Structural characteristics included as continuous variables are: land area, building floor area and the number of garages; and, as categorical variables: the decade at which the principle structure was built, exterior materials, roofing materials, roof condition and the architectural style. Both land and floor area are in natural logarithms. It is expected that an increase in any of the continuous structural variables will lead to an increase in the property prices. The architectural style of the house and decade built is expected to be correlated as each style corresponds to a distinct period of time.

3.2 Environmental variables

Categorical variables are used to control for the environmental amenities, namely view, contour and landscape. Categorical measures of the type of the focal point of view (water or other) and the scope (slight, moderate or wide) of the view were available. A water view was defined as having a sea, lake or harbour view. If a property has multiple view type (i.e. looks across the city or suburbs, to a lake, river or sea view), then the property was marked as having a water view. Other views were defined as city, suburban or landscape and included views of a park provided there is some depth in a built-up urban area. We combine the two variables to construct a view variable with six categories (slight other view, moderate other view, wide other view, slight water view, moderate water view or wide water view).

3.3 Flood variable

Out of the 78,000 buildings in North Shore City approximately 3 per cent are estimated to be affected by flood plains (NSCC 2007). It is possible that many properties have always been in a flood-hazard zone but have never experienced flooding problems. The NSCC is however legally obliged to make any information in their possession available to the public upon request under the Official Information Act and this is usually performed by means of a Land Information Memorandum (LIM) or a Project Information Memorandum (PIM). Prior to mid-2006, only information on the presence of the flood plain was public information. Flood plain maps became available mid-2006 (NSCC 2007). It is standard practice for buyers to obtain a LIM report which enables existing property owners and potentially new property owners to make informed decisions on buying a property in a flood prone area. Building or altering buildings or structures, or landscape within a floodplain requires Council consent. In our study area insurance companies do not distinguish between a flood plain property and a non-flood plain property and it is up to the property owner to decide whether or not to obtain cover against flood damage. Thus both perceived risk associated with being in a flood plain zone and planning rules that limit land use inter alia underpin the buyer’s assessment of market value.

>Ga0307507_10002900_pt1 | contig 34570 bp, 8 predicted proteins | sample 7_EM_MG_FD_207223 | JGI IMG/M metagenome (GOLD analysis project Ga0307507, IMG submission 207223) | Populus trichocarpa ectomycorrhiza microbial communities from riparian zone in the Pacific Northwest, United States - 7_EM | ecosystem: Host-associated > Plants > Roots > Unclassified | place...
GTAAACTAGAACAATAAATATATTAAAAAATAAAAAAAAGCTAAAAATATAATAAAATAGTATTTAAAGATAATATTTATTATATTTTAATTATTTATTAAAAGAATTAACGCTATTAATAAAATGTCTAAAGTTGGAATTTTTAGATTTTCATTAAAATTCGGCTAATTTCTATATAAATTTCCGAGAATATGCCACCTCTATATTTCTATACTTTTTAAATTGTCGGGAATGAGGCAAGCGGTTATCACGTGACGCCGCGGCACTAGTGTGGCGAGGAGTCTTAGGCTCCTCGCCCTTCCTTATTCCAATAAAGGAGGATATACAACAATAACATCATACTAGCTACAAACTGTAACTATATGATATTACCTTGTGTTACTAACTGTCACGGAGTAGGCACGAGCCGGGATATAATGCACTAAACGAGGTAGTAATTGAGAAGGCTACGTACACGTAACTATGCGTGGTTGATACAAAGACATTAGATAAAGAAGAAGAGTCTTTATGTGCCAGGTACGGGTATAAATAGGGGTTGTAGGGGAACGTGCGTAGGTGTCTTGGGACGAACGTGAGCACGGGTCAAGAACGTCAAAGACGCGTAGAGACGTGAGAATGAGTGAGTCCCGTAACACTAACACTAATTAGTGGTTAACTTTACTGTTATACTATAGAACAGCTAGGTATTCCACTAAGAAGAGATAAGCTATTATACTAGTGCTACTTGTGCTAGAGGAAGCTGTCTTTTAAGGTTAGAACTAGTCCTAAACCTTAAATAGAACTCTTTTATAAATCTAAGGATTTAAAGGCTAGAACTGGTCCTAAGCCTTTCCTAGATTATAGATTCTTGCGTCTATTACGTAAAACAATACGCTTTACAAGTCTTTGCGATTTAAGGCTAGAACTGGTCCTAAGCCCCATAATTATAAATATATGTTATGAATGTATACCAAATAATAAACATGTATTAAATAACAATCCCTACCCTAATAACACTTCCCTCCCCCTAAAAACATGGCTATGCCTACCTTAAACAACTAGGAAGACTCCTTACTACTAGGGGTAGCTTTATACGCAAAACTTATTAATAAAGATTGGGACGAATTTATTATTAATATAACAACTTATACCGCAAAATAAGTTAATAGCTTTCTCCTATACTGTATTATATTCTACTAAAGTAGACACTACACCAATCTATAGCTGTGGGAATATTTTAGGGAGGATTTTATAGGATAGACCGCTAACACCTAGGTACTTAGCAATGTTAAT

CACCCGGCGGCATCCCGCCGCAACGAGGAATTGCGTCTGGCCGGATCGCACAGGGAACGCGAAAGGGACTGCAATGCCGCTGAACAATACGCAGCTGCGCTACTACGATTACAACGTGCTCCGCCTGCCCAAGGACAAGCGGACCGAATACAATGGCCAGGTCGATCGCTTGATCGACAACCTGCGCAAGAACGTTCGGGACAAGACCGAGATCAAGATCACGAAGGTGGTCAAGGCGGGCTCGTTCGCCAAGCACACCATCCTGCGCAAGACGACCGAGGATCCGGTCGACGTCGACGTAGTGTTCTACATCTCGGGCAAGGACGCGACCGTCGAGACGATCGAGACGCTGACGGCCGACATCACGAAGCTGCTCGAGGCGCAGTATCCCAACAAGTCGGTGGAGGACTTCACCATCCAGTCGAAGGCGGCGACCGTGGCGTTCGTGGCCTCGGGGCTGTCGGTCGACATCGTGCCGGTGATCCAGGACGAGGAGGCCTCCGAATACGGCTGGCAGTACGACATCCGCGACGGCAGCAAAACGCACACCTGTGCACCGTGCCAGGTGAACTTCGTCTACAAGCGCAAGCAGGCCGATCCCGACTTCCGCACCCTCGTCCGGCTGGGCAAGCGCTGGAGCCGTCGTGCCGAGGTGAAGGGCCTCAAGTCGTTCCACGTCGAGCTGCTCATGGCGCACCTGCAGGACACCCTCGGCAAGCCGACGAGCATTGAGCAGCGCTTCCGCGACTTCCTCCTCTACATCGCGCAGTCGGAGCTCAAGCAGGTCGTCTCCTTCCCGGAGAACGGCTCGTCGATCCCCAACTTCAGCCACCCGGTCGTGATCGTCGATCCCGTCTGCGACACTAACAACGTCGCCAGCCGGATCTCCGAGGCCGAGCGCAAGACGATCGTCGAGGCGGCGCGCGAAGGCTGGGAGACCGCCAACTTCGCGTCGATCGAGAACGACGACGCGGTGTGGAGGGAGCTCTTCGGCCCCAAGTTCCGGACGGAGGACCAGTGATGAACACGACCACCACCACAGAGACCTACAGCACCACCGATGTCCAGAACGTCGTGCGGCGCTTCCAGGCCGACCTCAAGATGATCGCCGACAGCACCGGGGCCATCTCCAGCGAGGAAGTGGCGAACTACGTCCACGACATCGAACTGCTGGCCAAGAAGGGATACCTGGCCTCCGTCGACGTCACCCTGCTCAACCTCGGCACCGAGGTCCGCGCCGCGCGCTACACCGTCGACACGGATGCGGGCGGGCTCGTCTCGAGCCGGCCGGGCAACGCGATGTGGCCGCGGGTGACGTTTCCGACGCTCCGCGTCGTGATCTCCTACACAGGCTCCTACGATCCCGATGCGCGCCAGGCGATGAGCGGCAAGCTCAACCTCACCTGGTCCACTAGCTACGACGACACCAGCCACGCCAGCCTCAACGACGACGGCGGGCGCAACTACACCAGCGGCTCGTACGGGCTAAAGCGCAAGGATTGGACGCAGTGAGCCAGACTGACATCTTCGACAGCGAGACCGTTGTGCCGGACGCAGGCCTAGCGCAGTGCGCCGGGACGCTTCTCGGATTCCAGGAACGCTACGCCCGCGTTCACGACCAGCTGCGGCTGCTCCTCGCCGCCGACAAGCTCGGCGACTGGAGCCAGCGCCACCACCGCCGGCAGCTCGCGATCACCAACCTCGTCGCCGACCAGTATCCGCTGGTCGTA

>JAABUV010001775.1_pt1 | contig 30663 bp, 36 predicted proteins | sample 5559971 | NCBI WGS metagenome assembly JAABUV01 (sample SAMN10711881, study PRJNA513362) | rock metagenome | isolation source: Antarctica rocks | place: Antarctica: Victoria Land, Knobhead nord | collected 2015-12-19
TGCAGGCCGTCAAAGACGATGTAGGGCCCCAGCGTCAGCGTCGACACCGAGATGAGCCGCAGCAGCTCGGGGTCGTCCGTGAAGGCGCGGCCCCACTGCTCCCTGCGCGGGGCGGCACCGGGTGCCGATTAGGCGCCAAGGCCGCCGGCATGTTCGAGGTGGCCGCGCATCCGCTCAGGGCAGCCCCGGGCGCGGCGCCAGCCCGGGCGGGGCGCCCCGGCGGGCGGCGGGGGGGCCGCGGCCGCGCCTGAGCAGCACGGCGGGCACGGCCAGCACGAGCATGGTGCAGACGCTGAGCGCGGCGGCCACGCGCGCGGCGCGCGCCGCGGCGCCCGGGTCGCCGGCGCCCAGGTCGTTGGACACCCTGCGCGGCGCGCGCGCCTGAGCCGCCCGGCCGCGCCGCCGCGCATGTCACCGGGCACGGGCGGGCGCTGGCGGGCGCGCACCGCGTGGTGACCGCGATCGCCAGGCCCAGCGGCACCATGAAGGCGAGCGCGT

The flood dummy variable takes a value of 1 if the property is either in the 100 year flood plain or in the flood sensitive area or both. We expect the location on flood-hazard area will have a negative effect on the price of the property. As defined by the NSCC, floodplains are the areas of land adjacent to waterways that would be inundated with floodwaters during a flood event that has a 1 per cent chance of occurring or being exceeded in every year. These are known as the ‘100 year floodplain’ areas. The flood sensitive areas indicate areas of uncertainty beyond the flood plains that is within 500 mm in elevation of the predicted flood level. Approximately 14 per cent of the properties in our data are located in the flood-hazard area. Dummy variable flood_map takes the value 1 if the property is sold after the flood plain maps became available to public – that is, after mid-2006. We include an interaction term between flood and flood_map to measure the dependency between the two variables, which will provide an estimate of the value of the information provided by the flood plain maps.

3.4 Neighbourhood variables

Neighbourhood characteristics include the measures of mesh block income, ethnicity and the overall quality of the immediate neighbourhood. In addition, we added a series of suburb dummy variables for location in submarkets to control for unobserved socio-economic characteristics (crime rate and school quality, for instance). The submarket used here is the neighbourhoods locally known as suburbs. Suburbs are different from the census geographic units called ‘area units’. Count data at the mesh block4 level on the neighbourhood income, ethnic mix were available from the 2006 census. Using census data we construct, income and noneuro, where income is the proportion of households with above $70,000 mesh block income and noneuro is the proportion of non-European ethnics in the mesh block.

3.5 Location variables